Academic journal article Journal of Health Population and Nutrition

Translational Research to Assist Policy Decisions about Introducing New Vaccines in Developing Countries

Academic journal article Journal of Health Population and Nutrition

Translational Research to Assist Policy Decisions about Introducing New Vaccines in Developing Countries

Article excerpt

INTRODUCTION

The world is in the midst of a revolution in vaccine development, which is yielding a wide array of new approaches to vaccines and an increasing number of vaccines against newly-targeted diseases. Despite this, the movement of introduction of new and improved vaccines into the public-health programmes of developing countries has been painfully slow (1). This is most unfortunate since many of these new-generation vaccines, such as those against diarrhoea, meningitis, and pneumonia, are targeted against diseases that are major public-health problems in developing countries.

Much has been written about the scientific challenges of vaccine discovery and about strategies to improve the process of discovering new vaccine candidates. The financial hurdles and programmatic obstacles that impede the introduction of new vaccines in developing countries are also well-known. Less well-appreciated is the fact that, even for the existing vaccine candidates, there may be other formidable scientific challenges that can impede their introduction into public-health programmes in developing countries. The research agenda that address these challenges, which we term translational research, or research to translate experimental vaccine candidates into practical tools that are used in the public-health practice, is the subject of this issue of the Journal of Health, Population and Nutrition.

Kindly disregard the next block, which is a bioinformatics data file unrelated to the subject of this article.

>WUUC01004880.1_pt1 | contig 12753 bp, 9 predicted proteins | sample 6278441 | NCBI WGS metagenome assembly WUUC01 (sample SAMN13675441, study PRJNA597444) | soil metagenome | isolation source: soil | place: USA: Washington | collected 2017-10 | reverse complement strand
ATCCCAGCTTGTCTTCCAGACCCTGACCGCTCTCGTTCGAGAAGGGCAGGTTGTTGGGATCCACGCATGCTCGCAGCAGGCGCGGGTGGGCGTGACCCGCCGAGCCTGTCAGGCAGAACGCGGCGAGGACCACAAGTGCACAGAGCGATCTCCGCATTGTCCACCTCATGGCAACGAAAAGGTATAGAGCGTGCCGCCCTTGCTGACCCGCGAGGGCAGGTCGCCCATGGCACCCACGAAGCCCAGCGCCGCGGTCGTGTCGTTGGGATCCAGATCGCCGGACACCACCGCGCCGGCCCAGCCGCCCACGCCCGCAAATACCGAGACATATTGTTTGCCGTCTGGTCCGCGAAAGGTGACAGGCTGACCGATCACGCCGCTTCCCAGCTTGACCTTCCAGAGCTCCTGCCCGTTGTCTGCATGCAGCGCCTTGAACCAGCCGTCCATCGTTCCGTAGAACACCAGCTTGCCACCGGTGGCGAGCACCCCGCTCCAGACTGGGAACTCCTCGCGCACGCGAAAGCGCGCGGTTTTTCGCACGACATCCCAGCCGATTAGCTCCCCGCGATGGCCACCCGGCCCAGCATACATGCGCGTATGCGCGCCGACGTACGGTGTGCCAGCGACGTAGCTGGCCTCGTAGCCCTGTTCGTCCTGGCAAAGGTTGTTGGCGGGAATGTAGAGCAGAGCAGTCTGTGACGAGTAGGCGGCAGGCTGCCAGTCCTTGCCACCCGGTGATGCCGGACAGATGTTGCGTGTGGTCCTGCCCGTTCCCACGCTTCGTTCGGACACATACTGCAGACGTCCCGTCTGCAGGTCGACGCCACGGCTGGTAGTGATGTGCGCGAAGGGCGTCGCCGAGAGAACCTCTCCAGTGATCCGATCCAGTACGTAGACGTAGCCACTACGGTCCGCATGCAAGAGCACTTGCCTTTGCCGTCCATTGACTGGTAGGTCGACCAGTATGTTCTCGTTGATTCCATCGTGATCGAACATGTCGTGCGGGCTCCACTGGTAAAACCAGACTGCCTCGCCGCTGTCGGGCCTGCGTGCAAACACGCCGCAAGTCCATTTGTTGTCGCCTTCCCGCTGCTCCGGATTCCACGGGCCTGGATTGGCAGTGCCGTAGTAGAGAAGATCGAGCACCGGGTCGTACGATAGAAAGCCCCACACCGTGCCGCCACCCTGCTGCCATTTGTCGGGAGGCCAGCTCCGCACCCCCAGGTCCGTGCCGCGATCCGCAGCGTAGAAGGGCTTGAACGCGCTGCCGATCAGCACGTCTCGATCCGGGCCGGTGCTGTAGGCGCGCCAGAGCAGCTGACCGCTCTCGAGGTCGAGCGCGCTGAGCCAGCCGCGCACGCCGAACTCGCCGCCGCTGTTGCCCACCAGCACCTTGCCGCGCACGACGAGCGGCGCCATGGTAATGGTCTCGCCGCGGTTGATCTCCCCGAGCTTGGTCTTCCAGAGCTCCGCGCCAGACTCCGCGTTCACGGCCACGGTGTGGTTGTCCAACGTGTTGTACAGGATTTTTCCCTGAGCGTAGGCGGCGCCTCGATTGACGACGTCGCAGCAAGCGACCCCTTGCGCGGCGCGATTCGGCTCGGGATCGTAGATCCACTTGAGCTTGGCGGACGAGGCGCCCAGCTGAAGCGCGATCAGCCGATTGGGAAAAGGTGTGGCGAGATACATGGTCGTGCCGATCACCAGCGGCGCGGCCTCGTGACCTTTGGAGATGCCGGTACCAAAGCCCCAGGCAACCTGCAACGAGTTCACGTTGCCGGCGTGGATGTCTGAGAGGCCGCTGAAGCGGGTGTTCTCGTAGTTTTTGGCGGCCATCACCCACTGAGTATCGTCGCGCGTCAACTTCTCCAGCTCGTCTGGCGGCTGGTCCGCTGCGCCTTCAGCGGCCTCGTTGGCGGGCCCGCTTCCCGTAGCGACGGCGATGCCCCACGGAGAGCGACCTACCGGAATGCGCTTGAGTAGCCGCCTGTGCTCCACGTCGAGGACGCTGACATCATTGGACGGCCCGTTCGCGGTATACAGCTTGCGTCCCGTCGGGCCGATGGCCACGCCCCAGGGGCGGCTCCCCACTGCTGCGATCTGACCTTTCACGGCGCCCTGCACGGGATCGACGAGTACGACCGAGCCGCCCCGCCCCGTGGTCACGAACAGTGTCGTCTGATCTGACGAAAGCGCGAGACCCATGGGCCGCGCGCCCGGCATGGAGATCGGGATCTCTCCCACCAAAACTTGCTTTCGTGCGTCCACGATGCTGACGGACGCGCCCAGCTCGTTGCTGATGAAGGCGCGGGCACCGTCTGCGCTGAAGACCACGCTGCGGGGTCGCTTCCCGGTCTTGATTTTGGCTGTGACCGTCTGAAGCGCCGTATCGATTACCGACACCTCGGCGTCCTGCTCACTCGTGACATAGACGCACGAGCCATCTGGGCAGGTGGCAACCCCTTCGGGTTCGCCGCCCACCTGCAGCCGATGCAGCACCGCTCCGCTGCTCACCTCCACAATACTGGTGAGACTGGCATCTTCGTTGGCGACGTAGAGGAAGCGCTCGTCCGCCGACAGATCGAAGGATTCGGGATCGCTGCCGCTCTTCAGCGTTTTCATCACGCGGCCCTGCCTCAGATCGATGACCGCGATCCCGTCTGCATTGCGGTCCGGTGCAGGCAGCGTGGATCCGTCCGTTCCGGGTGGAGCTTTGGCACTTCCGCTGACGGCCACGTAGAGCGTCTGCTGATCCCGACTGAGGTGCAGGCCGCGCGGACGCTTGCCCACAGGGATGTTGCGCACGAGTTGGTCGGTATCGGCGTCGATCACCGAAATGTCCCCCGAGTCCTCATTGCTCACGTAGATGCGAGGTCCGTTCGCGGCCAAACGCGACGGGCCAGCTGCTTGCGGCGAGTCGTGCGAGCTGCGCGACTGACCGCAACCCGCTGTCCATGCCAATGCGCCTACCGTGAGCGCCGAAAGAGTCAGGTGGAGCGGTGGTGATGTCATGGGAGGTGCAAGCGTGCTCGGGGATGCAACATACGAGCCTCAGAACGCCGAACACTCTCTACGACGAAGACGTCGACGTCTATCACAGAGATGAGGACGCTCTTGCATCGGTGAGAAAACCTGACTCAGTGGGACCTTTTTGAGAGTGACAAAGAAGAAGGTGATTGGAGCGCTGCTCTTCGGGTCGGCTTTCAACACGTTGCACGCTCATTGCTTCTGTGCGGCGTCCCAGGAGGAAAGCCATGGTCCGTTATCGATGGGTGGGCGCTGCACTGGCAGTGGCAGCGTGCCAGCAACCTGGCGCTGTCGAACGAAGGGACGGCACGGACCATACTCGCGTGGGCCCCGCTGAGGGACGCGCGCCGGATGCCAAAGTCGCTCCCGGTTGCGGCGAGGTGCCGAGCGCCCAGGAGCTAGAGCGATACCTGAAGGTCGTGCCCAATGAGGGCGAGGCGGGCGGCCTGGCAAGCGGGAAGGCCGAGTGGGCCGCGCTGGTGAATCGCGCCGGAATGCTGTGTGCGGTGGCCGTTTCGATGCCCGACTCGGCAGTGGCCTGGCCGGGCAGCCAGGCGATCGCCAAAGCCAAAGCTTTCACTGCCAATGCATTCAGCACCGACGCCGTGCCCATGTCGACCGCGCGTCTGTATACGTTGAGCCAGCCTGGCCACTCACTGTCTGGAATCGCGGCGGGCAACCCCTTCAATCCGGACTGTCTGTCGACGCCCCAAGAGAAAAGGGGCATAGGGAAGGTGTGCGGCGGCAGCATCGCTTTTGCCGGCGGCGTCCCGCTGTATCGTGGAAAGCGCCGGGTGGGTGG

CLINICAL PARADIGM FOR EVALUATING VACCINES FOR LICENSURE

To place the rationale for translational research into context, it is helpful to describe the phases of clinical evaluation of vaccine candidates prior to licensure (2-3). Phase I trials are the initial human studies of a candidate; these are conducted when the candidate has shown promising results in pre-clinical evaluations. These trials are typically small in size (e.g. ca. 10-20 subjects), enroll healthy adult subjects, and are designed primarily to evaluate whether the vaccine is associated with frequent adverse effects. Phase 1 trials also typically evaluate other vaccine effects, such as immune responses and vaccine excretion (for live vaccine candidates) and may be used for determining an optimal dose and regimen for the vaccine candidate. Vaccine candidates found to be suitable in Phase 1 trials may be tested in Phase 2 trials. Phase 2 trials are distinguished by their larger sample sizes (often in the range of several hundred subjects); by their ability to evaluate, in a statistically meaningful fashion, immune responses and less common adverse reactions; and their eventual inclusion of subjects in the populations and age groups that will be the ultimate targets for the vaccine in public-health practice. Phase 2 trials may also measure excretion and transmissibility of live vaccines. Although Phase 2 trials are not typically designed to measure vaccine protection against the target infection, special types of Phase 2 trials, occasionally termed Phase 2b trials, are sometimes conducted to measure vaccine protection against experimental challenges with the target pathogen. Finally, for candidates found to be suitably safe and immunogenic in Phase 2 trials, Phase 3 trials may be mounted. The distinctive feature of Phase 3 trials is that they measure vaccine protection against naturally-occurring infections in populations at risk. Phase 3 trials are usually quite large, often enrolling thousands of subjects and are always conducted in the populations and age groups to be targeted by the vaccine. Because of their large sizes, Phase 3 trials are usually capable of detecting rather uncommon adverse events associated with vaccination. Moreover, because Phase 3 trials measure both immune responses to vaccination and vaccine protection, they may be able to correlate the two and thus to derive immunological correlates of protection. Phase 1 trials may be conducted in a controlled or uncontrolled fashion; Phase 2 and Phase 3 trials conventionally employ double-blind, randomized, controlled trial designs. …

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